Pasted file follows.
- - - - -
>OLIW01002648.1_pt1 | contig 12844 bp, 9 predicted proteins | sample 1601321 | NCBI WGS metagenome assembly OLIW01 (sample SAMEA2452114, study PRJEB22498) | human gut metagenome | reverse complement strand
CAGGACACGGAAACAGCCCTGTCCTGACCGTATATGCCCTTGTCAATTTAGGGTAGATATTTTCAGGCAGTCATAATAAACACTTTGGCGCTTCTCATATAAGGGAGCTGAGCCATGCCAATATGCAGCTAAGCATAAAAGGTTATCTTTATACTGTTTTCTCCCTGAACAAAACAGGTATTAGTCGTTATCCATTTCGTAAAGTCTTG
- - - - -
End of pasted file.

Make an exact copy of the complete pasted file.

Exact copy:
>OLIW01002648.1_pt1 | contig 12844 bp, 9 predicted proteins | sample 1601321 | NCBI WGS metagenome assembly OLIW01 (sample SAMEA2452114, study PRJEB22498) | human gut metagenome | reverse complement strand
CAGGACACGGAAACAGCCCTGTCCTGACCGTATATGCCCTTGTCAATTTAGGGTAGATATTTTCAGGCAGTCATAATAAACACTTTGGCGCTTCTCATATAAGGGAGCTGAGCCATGCCAATATGCAGCTAAGCATAAAAGGTTATCTTTATACTGTTTTCTCCCTGAACAAAACAGGTATTAGTCGTTATCCATTTCGTAAAGTCTTG